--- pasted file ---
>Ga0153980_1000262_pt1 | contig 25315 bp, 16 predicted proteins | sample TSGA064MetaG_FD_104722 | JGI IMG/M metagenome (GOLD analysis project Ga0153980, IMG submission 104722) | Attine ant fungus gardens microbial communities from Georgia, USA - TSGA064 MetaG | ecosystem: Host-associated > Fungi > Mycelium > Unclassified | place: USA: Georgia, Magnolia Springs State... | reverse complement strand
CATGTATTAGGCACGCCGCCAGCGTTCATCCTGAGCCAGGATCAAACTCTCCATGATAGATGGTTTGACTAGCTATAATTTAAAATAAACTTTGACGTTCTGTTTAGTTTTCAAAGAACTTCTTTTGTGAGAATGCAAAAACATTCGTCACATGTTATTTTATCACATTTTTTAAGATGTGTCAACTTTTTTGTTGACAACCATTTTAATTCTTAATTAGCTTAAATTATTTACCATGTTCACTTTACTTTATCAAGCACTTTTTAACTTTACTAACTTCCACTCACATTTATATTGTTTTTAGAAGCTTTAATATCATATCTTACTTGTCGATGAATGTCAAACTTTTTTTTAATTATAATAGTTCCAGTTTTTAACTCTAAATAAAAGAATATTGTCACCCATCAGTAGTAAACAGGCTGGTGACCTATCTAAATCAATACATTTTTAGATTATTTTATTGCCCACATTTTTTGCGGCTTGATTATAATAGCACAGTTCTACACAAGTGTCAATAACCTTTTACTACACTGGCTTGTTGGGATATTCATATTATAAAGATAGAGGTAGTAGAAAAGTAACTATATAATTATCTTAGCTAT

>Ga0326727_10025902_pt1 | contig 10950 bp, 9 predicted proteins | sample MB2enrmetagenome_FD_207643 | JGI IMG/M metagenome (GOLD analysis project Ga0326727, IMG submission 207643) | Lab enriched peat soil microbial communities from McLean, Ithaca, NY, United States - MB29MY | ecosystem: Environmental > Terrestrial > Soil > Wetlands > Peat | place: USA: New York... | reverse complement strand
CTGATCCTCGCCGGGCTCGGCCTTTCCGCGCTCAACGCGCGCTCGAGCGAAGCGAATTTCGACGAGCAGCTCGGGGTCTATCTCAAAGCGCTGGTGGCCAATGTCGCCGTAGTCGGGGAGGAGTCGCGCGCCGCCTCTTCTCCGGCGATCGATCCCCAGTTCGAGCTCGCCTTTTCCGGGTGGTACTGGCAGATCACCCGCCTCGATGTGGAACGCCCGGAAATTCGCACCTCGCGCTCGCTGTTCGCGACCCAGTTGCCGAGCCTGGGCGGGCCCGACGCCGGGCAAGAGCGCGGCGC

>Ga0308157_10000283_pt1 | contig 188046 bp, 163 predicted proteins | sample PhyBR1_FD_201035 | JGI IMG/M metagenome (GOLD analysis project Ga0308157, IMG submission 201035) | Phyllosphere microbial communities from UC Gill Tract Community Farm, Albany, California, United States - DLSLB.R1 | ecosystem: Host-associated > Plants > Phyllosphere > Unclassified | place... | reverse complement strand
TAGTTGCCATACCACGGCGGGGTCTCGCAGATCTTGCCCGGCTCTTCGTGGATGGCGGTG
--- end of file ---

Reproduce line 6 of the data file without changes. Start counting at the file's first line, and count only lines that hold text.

TAGTTGCCATACCACGGCGGGGTCTCGCAGATCTTGCCCGGCTCTTCGTGGATGGCGGTG